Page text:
Issue after issue in Seattle pits corporate power and influence peddling against residents and our environment. Initiative 103’s Community Bill of Rights provides the tools residents need to protect and manage what happens in our city.
Take a quick look at some of the issues emerging in Seattle to see how I103 seeks to put people first in decision making processes:
Ending Corporate Personhood
- The phonebook companies’ appeal of its failed lawsuit against the City of Seattle for its opt out program is wasting taxpayer money and they may just win. The entire suit is based on their claim of corporate personhood and free speech rights. Read more
Restricting Corporate Lobbying to Public Forums
- Mayor McGinn and hedge fund investor Chris Hansen announce a privately hatched plan to build an NBA arena with $200 million in city funds. I103 would require these discussions happen transparently, in public from the beginning.
- Washington State has a huge tax fairness problem related to corporate influence peddling in Olympia and tax breaks. In the past twelve years, Microsoft’s lobbying and Nevada tax dodge has saved the company $4.3 billion. As a result, Gov. Gregoire has had to cut $4 billion from K-12 and Higher Education since 2008. I103 would require the company to be public and transparent about its efforts in Seattle and its a first step towards a state lobbying restriction.
- Increasingly, business interests are seeking to control public schools and privatize public school funding through charter schools. Recently, the U.S. Chamber of Commerce launched public attacks on the Seattle’s School Board and a school charter movement effort (funded in part by wealthy technology families such as Microsoft’s CEO Steve Ballmer’s wife) has launched a state initiative.
Eliminating Corporate Spending on Elections
- In 2011, Costco spent a record $22 million to pass a liquor privatization initiative. I103 would prevent companies like Costco from advertising state initiatives to Seattle residents.
- In 2009, the American Chemistry Council spent $1.4 million on a referendum to repeal Seattle’s plastic bag ban. I103 would outlaw corporate contributions to city campaigns.
- Each year, Tim Eyman uses corporate funds to pay signature gatherers to qualify state initiatives. This year, BP and Conoco contributed $250,000 for Initiative 1185. I103 would prevent any of this money from being spent in Seattle.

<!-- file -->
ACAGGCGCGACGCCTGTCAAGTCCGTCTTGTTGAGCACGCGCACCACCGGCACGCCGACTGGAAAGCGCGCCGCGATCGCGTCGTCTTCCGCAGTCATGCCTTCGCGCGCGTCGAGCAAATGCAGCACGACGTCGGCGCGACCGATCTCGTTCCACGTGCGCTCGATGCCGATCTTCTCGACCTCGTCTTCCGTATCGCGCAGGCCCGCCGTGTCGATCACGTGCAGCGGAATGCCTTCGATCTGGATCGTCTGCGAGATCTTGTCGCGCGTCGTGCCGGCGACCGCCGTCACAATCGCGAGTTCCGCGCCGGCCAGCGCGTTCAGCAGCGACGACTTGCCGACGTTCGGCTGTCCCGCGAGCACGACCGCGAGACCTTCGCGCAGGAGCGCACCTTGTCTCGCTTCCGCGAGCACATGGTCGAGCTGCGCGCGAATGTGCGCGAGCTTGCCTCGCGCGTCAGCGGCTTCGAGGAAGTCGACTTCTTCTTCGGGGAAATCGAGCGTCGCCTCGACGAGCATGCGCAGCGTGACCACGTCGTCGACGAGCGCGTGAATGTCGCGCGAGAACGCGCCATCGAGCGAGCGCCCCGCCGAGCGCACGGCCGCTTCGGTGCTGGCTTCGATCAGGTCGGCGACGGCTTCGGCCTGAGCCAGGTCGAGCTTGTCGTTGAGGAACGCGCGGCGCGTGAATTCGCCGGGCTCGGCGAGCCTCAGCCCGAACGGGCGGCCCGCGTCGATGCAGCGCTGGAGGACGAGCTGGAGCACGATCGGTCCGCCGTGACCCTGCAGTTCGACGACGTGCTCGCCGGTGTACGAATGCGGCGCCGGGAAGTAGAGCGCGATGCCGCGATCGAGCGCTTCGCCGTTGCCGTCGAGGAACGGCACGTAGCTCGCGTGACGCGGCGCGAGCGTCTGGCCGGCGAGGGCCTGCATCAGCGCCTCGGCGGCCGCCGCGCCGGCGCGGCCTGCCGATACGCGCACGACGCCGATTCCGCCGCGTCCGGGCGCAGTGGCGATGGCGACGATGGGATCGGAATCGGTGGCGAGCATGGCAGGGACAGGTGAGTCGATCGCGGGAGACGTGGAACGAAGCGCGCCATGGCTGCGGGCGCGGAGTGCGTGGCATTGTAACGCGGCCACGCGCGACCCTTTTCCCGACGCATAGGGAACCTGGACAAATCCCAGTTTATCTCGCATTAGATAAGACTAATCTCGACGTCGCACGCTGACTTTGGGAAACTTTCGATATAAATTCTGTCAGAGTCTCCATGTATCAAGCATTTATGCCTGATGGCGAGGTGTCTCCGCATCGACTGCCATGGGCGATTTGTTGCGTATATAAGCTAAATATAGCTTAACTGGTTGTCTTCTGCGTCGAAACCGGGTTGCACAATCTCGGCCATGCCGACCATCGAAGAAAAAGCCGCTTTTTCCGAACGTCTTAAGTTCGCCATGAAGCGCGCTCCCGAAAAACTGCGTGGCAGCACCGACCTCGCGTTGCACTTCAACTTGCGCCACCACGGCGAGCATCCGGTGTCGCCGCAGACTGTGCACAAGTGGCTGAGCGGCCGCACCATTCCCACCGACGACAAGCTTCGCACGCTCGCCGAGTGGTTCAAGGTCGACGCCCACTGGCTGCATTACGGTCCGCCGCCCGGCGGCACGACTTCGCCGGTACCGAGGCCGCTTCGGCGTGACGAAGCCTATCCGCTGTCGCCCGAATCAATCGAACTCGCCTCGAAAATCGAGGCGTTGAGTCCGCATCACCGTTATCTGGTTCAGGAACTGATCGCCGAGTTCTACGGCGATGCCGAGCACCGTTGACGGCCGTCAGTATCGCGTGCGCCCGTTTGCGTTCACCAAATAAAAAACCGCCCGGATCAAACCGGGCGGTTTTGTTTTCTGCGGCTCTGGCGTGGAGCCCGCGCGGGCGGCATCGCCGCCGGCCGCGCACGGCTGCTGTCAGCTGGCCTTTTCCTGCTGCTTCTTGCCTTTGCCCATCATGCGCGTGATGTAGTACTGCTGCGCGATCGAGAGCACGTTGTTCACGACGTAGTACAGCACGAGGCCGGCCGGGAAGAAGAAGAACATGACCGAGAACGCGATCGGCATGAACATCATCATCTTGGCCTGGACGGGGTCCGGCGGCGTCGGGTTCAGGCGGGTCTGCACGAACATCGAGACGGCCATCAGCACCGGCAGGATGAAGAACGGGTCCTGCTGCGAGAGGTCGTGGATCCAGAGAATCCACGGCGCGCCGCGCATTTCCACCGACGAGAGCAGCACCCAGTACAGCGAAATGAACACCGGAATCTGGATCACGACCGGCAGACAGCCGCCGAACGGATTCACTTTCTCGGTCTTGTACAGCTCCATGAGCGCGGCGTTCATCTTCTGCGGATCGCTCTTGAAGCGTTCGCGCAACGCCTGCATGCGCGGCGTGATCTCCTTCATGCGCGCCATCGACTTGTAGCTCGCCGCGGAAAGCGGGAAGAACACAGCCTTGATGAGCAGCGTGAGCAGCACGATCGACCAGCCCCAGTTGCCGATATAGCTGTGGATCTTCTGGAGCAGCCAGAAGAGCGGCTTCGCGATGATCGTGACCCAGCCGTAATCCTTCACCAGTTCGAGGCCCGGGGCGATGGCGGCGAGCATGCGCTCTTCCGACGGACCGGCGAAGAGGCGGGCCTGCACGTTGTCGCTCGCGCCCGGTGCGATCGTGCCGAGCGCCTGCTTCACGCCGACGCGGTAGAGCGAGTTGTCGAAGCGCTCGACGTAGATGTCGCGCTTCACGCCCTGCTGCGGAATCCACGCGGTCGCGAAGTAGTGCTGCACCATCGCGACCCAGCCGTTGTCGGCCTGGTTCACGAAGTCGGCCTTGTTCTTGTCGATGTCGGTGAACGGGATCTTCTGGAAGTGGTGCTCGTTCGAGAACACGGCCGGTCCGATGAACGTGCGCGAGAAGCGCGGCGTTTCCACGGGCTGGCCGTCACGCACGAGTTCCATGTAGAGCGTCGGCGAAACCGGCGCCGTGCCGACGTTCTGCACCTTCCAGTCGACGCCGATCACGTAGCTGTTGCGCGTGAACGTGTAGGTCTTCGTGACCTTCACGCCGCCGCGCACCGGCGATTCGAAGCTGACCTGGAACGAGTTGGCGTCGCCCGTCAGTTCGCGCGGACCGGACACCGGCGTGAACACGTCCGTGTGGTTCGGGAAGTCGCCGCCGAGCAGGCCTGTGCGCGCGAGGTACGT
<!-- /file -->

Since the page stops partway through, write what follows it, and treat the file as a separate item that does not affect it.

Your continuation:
Rights for Nature
- Peabody Energy is pushing a major expansion for coal trains on the Seattle waterfront (see also Railroad Union Stretches Truth About Coal Dust and Climate Solutions). No state or federal regulations give Seattle the ability to say no to fifty years of 18 daily mile long coal trains. I103’s Rights for Nature gives both the City of Seattle and Seattle residents the right to stop this kind of environmental pollution. See also Coal Found Along Washington Waterways.
Citizen Oversight of Police
- The United States Department of Justice finds that the Seattle Police Department engages in a pattern or practice of excessive force, in violation of the Fourth Amendment of the U.S. Constitution and the Violent Crime Control and Law Enforcement Act of 1994 and patterns of racially biased policing which include excessive use of force. Nothing in the Mayor’s 20/20 settlement proposal addresses the issue of citizen oversight. I103 would move the internal police Office of Professional Accountability from reporting to the Police Chief to the Mayor. And, I103 establishes a right of citizen oversight of the police.
- The Mayor seems comfortable spending $200 million of public funds for a private NBA arena but unwilling to spend $41 million to begin implementing a more publicly accountable police force.
Rights for Workers
- Seattle-based Amazon has been accused of operating sweatshops and treating its workers poorly) as well as tax dodging and funding right wing lobbying group ALEC). I103 reinforces state and federal rights to collective bargaining and Constitutional rights in the workplace, which will support whistleblowers.
Neighborhood Rights to Approve Zoning Changes
- The Capitol Hill Community Council rejected the Mayor’s proposed zoning changes for the neighborhood. Similarly, SODO area businesses have serious concerns about the new NBA arena proposal. I103’s Rights for Neighborhoods ensure that local residents have majority approval over any commercial zoning changes.
Rights to Network Neutrality
- The City of Seattle pulled the plug on its municipal WiFi pilots and has abandoned its efforts towards a citywide broadband network. Comcast is already violating network neutrality through its private deals with Microsoft. I103 would make present day network neutrality law in Seattle.